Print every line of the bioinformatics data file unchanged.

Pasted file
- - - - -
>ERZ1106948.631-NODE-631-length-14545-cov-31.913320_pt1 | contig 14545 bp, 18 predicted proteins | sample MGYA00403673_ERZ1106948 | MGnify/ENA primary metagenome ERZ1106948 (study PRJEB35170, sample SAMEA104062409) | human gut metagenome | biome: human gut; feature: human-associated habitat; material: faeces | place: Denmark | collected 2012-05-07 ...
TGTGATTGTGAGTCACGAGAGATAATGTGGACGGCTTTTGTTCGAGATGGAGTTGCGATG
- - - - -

>ERZ1106948.631-NODE-631-length-14545-cov-31.913320_pt1 | contig 14545 bp, 18 predicted proteins | sample MGYA00403673_ERZ1106948 | MGnify/ENA primary metagenome ERZ1106948 (study PRJEB35170, sample SAMEA104062409) | human gut metagenome | biome: human gut; feature: human-associated habitat; material: faeces | place: Denmark | collected 2012-05-07 ...
TGTGATTGTGAGTCACGAGAGATAATGTGGACGGCTTTTGTTCGAGATGGAGTTGCGATG